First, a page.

Study finds increased speed limits have cost 33,000 lives.
Study finds increased speed limits have cost 33,000 lives in the United States.
The Insurance Institute for Highway Safety (IIHS) has released a new study that claims increased speed limits have cost 33,000 lives in the past 20 years.
According to the organization's research, each eight kilometre per hour (5 mph) increase in the maximum speed limit results in a four percent increase in fatalities. The increase on interstates and freeways is even more dramatic as the IIHS says each 8 km/h (5 mph) increase raises the fatality rate by eight percent on these types of roads.
Speed limits are set by the state but that hasn't always been the case as Congress mandated a National Maximum Speed Limit of 88.5 km/h (55 mph) in 1973. The decision was made as a result of the oil crisis but lead to a dramatic decrease in fatalities.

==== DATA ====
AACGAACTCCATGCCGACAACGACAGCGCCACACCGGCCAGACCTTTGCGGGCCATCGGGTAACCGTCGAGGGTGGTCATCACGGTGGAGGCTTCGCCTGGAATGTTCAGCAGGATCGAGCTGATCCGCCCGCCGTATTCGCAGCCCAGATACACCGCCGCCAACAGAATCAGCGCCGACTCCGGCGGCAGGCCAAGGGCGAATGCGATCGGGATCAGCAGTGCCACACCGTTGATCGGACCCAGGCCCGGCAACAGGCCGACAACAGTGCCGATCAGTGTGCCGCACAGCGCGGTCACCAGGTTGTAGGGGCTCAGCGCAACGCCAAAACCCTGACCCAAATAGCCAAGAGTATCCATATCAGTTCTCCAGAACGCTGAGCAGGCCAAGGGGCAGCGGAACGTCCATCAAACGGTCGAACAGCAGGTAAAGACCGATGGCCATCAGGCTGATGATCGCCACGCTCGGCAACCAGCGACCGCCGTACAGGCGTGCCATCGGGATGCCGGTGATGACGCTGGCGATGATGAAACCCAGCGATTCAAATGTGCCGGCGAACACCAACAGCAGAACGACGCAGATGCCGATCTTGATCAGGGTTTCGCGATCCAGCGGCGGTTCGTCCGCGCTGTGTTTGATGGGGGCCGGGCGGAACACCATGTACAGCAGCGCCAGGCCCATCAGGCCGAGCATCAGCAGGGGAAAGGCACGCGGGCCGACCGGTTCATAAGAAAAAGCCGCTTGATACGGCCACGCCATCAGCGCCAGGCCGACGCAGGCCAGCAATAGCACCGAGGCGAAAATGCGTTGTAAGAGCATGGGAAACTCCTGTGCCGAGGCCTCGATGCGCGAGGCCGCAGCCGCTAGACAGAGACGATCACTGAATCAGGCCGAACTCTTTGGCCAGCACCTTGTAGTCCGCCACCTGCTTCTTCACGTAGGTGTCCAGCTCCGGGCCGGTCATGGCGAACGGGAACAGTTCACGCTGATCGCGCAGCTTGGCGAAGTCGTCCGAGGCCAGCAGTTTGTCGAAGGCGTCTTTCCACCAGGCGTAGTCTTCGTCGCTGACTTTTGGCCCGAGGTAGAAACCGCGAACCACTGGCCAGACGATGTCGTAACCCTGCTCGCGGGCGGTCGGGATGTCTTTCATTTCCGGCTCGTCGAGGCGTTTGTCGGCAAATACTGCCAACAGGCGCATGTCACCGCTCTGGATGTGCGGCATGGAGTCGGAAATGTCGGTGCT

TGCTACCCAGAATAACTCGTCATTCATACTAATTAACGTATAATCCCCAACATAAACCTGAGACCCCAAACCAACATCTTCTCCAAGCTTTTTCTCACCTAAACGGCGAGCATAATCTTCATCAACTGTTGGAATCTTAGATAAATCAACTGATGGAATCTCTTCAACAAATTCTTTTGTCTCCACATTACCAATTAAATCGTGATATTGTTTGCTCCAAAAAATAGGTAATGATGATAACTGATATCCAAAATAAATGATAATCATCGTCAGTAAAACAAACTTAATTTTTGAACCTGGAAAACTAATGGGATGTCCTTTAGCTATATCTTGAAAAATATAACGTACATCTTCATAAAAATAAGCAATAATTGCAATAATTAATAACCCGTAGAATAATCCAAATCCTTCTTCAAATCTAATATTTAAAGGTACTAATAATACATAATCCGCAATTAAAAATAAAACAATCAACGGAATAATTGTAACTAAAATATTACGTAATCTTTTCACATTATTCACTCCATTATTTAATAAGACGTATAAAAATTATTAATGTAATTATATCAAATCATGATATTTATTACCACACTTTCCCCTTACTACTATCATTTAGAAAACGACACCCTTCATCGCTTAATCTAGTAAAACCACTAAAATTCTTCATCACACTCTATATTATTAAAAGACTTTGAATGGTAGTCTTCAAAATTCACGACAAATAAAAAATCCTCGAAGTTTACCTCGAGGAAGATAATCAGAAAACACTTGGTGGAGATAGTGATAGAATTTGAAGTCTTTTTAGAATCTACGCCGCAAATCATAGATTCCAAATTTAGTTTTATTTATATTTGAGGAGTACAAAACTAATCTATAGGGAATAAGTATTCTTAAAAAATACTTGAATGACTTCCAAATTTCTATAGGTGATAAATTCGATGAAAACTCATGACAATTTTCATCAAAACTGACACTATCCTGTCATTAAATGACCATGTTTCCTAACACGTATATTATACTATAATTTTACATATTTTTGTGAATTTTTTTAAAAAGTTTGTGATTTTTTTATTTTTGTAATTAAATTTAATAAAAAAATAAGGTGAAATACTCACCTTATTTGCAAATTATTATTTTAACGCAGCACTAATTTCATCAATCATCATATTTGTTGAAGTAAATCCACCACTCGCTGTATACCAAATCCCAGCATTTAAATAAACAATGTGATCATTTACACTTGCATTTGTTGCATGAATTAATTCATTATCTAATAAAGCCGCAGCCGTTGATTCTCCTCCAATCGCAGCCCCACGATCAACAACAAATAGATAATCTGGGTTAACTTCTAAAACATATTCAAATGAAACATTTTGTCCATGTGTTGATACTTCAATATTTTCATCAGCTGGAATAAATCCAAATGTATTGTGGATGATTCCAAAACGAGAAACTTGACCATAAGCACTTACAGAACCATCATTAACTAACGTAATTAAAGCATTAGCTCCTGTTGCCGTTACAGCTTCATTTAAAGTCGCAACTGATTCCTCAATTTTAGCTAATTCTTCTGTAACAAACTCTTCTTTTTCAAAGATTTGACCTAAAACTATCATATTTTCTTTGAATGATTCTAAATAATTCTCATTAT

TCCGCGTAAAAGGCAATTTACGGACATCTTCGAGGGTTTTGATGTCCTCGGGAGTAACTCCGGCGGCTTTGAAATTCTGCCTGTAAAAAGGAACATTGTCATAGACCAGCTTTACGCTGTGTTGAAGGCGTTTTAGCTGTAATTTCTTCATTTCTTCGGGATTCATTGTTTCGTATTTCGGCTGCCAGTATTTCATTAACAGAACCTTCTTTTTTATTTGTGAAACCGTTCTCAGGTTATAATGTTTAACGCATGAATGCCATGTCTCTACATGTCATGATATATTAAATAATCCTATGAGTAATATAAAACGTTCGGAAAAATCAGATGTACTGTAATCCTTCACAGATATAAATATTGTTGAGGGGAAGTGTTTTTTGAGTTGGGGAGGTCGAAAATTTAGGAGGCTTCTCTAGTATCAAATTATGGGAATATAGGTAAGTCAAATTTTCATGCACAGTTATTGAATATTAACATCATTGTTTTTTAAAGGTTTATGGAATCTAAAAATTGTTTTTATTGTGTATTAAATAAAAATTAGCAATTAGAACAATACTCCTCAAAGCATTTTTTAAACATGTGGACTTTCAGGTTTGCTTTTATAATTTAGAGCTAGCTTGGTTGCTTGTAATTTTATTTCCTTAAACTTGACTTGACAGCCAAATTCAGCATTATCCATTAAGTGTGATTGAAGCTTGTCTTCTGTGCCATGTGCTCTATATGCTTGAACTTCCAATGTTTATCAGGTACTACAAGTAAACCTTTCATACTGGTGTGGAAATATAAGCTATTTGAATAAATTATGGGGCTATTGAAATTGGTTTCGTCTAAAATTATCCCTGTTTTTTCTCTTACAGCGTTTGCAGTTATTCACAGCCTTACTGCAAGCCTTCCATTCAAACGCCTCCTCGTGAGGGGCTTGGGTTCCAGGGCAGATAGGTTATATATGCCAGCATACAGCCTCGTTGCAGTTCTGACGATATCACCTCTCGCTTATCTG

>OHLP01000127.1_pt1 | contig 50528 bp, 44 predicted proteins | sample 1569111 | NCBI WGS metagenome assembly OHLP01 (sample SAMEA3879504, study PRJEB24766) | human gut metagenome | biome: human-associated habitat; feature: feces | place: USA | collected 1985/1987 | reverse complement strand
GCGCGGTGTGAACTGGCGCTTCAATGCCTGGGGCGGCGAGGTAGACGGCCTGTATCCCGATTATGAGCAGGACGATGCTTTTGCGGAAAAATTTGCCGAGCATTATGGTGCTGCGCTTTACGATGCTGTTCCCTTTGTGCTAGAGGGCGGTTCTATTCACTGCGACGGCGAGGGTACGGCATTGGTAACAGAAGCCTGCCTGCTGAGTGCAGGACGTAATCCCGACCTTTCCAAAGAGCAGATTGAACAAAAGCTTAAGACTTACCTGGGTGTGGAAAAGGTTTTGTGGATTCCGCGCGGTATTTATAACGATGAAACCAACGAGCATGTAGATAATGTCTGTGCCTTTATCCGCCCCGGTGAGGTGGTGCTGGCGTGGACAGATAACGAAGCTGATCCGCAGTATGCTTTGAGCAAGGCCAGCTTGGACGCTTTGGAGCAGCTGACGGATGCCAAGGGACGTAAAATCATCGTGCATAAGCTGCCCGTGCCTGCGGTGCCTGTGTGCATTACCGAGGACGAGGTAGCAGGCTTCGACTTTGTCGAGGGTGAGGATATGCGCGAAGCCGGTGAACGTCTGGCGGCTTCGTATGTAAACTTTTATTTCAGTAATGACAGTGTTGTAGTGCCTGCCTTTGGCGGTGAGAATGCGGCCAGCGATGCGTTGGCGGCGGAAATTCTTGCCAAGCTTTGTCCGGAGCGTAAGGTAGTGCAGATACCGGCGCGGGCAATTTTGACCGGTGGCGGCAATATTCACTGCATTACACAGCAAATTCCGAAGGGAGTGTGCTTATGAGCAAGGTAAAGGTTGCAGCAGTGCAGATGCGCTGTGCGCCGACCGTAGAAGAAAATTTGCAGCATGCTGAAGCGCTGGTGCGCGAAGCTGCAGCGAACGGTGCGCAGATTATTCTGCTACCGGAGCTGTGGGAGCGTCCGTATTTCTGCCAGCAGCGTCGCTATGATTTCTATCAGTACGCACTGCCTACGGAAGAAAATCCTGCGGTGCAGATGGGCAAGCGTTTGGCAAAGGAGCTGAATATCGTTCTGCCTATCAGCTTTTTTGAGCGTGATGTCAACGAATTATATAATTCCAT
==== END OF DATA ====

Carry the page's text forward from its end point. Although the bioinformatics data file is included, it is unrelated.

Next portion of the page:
Restrictions were eventually relaxed in 1987 and the law was officially repealed in 1995. Since then, speed limits have been increasing as six states now have 129 km/h (80 mph) limits while Texas leads the nation with a 137 km/h (85 mph) speed limit.
According to the study's author, IIHS vice president for research and statistical services Charles Farmer says "Although fatality rates fell during the study period, they would have been much lower if not for states' decisions to raise speed limits."